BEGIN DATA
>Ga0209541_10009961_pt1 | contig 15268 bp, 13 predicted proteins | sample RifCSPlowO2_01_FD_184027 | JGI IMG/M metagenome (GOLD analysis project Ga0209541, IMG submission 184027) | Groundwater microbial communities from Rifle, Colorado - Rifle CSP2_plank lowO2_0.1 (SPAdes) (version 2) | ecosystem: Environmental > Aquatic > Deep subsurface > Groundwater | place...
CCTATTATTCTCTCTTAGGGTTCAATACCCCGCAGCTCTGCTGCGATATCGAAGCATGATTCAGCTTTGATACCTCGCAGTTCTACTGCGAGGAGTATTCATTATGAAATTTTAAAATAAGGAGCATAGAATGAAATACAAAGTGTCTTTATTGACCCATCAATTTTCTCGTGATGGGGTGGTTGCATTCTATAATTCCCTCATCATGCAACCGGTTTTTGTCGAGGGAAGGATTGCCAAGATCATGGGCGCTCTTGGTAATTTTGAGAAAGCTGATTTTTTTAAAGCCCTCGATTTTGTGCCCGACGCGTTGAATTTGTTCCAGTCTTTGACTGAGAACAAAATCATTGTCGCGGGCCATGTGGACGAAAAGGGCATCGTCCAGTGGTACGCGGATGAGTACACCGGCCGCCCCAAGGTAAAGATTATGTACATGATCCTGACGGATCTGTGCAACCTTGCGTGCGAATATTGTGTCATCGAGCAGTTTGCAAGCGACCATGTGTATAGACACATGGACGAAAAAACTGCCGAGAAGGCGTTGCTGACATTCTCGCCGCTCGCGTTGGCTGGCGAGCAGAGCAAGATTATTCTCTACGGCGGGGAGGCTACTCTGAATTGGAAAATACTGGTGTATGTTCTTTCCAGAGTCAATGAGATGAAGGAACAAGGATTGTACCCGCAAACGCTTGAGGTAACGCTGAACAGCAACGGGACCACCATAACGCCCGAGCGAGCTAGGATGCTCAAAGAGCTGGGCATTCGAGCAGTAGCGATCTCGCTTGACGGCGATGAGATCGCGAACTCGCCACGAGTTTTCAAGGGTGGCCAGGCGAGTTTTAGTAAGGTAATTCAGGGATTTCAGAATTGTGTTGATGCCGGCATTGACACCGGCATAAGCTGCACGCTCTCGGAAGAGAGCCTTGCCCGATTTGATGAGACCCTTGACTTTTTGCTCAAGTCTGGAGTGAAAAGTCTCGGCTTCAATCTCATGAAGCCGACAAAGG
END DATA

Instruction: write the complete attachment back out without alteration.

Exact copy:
>Ga0209541_10009961_pt1 | contig 15268 bp, 13 predicted proteins | sample RifCSPlowO2_01_FD_184027 | JGI IMG/M metagenome (GOLD analysis project Ga0209541, IMG submission 184027) | Groundwater microbial communities from Rifle, Colorado - Rifle CSP2_plank lowO2_0.1 (SPAdes) (version 2) | ecosystem: Environmental > Aquatic > Deep subsurface > Groundwater | place...
CCTATTATTCTCTCTTAGGGTTCAATACCCCGCAGCTCTGCTGCGATATCGAAGCATGATTCAGCTTTGATACCTCGCAGTTCTACTGCGAGGAGTATTCATTATGAAATTTTAAAATAAGGAGCATAGAATGAAATACAAAGTGTCTTTATTGACCCATCAATTTTCTCGTGATGGGGTGGTTGCATTCTATAATTCCCTCATCATGCAACCGGTTTTTGTCGAGGGAAGGATTGCCAAGATCATGGGCGCTCTTGGTAATTTTGAGAAAGCTGATTTTTTTAAAGCCCTCGATTTTGTGCCCGACGCGTTGAATTTGTTCCAGTCTTTGACTGAGAACAAAATCATTGTCGCGGGCCATGTGGACGAAAAGGGCATCGTCCAGTGGTACGCGGATGAGTACACCGGCCGCCCCAAGGTAAAGATTATGTACATGATCCTGACGGATCTGTGCAACCTTGCGTGCGAATATTGTGTCATCGAGCAGTTTGCAAGCGACCATGTGTATAGACACATGGACGAAAAAACTGCCGAGAAGGCGTTGCTGACATTCTCGCCGCTCGCGTTGGCTGGCGAGCAGAGCAAGATTATTCTCTACGGCGGGGAGGCTACTCTGAATTGGAAAATACTGGTGTATGTTCTTTCCAGAGTCAATGAGATGAAGGAACAAGGATTGTACCCGCAAACGCTTGAGGTAACGCTGAACAGCAACGGGACCACCATAACGCCCGAGCGAGCTAGGATGCTCAAAGAGCTGGGCATTCGAGCAGTAGCGATCTCGCTTGACGGCGATGAGATCGCGAACTCGCCACGAGTTTTCAAGGGTGGCCAGGCGAGTTTTAGTAAGGTAATTCAGGGATTTCAGAATTGTGTTGATGCCGGCATTGACACCGGCATAAGCTGCACGCTCTCGGAAGAGAGCCTTGCCCGATTTGATGAGACCCTTGACTTTTTGCTCAAGTCTGGAGTGAAAAGTCTCGGCTTCAATCTCATGAAGCCGACAAAGG